It should go without saying that using either ropes or knives in rescues situations without having adequate training is a bad idea- if you are untrained, get trained- if you are inexperienced, practice- and if you’re experienced, practice.  Remember, you don’t carry a rope for your own good- you carry a rope so you can save your buddy.  I recommend that everyone carry a rope and become familiar with how to use it.

Pin Kit– Every party should ideally carry at least two of these on water where pinning is remotely possible.  The components of a pin kit include a minimum of: 2 carabiners, 1 prussic, and a rope.  A more complete pin kit includes 3 carabiners, 2 prussics, 2 pulleys, a rope, and an anchor.  If you ever need to perform heavy lifting, (such as un-pinning a boat) this gear is essential and it weighs very little.  It should go without saying, however, that unless you know how to use this gear, don’t use it- and if this is the case, you should become familiar with doing so.

A complete pin kit

I prefer to carry my pin kit gear on my person, because if it’s in my boat and my boat is the one pinned… well, you get the picture.  I wear my prussic/anchor system as a belt, secured with a carabiner on my waist, with zero slack in it to reduce the potential for snagging- (and if I don’t have my knife handy, I won’t wear it).  I also carry an ATC belay device on the belt.  I keep my carabiners with pulleys on them attached to the quick-release harness out of the way on the back of my PFD- that way, if they snag on anything, I can release them.  My total pin kit, not including rope, weighs in at under a half of a pound.

Whistle– In a high-noise environment where it may be necessary to communicate either out of line of sight, or to get someone’s attention, a whistle is a must.  I secure mine near the shoulder of my PFD on a very short attachment line- short enough that it can’t swing up into my face, but long enough that I can reach it quickly.  I would suggest that you not attach your whistle to your zipper- paddlers who have done so have related that violent water has unzipped their PFD by pulling on the whistle.

basic ‘universal’ whistle codes:

  • One long blast- ‘everything’s okay’
  • Two long blasts- ‘stop’ or ‘get to a safe place’
  • Three or more short blasts- ‘trouble’ or ‘something’s wrong’.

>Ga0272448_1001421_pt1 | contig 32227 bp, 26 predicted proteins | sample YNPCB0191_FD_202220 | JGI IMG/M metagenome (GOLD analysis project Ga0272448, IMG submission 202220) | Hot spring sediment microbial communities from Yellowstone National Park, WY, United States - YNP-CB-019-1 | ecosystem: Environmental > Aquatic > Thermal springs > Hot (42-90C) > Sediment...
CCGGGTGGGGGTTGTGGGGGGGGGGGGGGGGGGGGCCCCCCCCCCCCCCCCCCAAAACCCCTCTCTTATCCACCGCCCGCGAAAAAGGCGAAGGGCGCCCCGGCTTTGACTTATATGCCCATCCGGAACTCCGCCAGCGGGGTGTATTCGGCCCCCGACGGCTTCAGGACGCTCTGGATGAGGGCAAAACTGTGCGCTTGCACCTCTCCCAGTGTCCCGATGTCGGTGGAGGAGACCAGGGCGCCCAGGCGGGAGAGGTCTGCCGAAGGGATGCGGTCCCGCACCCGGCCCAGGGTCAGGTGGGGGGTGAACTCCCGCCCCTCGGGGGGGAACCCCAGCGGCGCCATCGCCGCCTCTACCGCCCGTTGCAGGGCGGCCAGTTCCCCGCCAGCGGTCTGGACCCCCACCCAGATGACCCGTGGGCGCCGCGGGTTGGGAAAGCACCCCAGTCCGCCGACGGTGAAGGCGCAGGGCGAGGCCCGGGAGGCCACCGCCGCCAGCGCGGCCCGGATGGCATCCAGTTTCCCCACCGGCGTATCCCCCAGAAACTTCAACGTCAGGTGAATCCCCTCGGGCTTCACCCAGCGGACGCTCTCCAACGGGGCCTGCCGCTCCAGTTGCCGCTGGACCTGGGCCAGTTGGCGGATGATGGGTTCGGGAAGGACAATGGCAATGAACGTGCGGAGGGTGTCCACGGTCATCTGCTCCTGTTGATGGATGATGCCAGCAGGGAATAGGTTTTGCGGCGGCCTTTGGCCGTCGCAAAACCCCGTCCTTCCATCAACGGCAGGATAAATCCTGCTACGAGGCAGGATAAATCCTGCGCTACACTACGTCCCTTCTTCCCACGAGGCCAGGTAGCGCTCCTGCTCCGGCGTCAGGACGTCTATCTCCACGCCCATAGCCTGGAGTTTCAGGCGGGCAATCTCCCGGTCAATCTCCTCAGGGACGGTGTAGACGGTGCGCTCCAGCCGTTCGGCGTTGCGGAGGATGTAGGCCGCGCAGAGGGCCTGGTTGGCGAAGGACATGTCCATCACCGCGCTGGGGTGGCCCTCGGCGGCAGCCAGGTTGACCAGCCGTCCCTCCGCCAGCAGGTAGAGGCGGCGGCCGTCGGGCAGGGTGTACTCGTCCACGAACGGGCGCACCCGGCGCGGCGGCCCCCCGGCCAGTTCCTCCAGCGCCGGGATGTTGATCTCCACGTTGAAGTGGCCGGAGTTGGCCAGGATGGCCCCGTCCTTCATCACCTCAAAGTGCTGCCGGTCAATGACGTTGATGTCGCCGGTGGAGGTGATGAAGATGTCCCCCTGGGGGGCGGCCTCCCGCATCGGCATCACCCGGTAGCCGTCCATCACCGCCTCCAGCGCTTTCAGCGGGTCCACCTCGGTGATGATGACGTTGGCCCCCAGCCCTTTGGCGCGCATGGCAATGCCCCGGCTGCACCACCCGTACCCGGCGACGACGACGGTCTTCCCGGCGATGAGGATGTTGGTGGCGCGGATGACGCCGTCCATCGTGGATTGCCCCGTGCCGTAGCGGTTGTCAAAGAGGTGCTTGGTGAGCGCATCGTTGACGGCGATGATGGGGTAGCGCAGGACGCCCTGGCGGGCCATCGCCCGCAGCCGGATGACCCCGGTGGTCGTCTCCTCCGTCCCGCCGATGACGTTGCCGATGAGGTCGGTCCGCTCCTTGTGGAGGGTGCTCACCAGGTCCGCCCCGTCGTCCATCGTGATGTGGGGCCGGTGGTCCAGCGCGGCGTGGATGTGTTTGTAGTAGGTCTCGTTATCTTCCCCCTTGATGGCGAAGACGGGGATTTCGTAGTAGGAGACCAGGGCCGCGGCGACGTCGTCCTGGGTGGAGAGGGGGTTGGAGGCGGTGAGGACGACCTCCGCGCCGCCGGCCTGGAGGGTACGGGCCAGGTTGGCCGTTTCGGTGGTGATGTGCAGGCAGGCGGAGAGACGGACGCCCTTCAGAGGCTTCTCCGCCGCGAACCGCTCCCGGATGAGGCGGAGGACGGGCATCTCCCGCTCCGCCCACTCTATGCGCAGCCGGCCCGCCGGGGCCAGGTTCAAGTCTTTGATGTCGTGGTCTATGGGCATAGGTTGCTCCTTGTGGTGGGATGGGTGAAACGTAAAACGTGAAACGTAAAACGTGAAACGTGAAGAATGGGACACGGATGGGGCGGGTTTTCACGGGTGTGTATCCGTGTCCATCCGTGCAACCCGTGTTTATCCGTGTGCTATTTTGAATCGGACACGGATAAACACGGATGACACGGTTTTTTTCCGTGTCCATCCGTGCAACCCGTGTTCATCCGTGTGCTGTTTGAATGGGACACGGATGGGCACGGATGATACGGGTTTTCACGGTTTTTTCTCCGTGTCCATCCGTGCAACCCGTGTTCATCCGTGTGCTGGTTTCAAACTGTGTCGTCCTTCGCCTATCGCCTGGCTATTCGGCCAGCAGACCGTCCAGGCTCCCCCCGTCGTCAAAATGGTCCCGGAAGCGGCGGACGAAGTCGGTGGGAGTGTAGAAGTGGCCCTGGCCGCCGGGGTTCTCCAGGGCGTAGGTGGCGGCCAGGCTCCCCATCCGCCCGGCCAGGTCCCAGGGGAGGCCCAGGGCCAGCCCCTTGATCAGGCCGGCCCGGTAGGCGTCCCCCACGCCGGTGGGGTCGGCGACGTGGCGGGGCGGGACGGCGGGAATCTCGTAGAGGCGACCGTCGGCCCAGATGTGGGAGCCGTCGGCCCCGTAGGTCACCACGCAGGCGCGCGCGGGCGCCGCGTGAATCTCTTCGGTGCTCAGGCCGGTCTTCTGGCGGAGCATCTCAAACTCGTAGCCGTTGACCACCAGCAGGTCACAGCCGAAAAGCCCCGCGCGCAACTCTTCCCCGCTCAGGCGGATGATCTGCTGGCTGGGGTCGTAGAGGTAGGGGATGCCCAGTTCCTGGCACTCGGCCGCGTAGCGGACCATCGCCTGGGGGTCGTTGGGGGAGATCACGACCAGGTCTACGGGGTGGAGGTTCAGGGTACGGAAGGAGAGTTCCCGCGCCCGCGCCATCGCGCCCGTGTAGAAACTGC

First aid bag

First Aid– It’s a good idea for every party to carry at least one first aid kit, and it’s also a

good idea for at least two people in each party to have at least basic first aid skills. Also, if you suffer from medical conditions like asthma, for example, you should carry emergency medication on your person and let others in your party know about it.

Hydration– Staying hydrated is a must- if you become dehydrated, your body will suffer, and although our sport takes place on water, actually drinking that water can be inadvisable.  Not only will staying hydrated help keep your muscles working well (dehydration can lead to cramping and increase your risk of muscle injury) and help prevent heat strokes (in hot conditions, being hydrated decreases your risk of overheating), and in cold conditions staying hydrated will also help to keep you from becoming hypothermic.  To this end, a water bottle can be a lifesaver, as can a water-purifying system such as a filter.

Breakdown paddle/backup paddle– If you’re paddling anywhere that walking out isn’t an option or where it’s a highly undesirable option, a broken paddle can ruin your day unless you’ve got some means of a backup.  There are 2, 3, and 4-piece breakdown paddles available that will fit in just about any boat, and it’s a good practice to carry at least one of these in every group.  Hand-paddles can also be used for this purpose, provided you’re familiar with their usage.

Elbow Pads– I’d list these as optional gear, to be used only when you’re in water where bashing your elbows against rocks is a possibility… and for this sort of situation, they’re an excellent thing.

Carrying some or all of this gear will probably add between 2 and 4 pounds to your outfitting- an amount that might be significant if you’re competing, but which will not get in your way unless you’re incapable of carrying an extra 2-4 lbs… in which case it’s questionable whether you should be paddling at all.  From a safety perspective, I highly recommend that you carry a minimum of a rope, knife, whistle, appropriate clothes, and hydration whenever you head downriver.  For more challenging water, adding pin kits and breakdown paddles to the group’s arsenal is also strongly advised.  Remember, we’re here to have fun, and when things go wrong it’s way more fun to be prepared.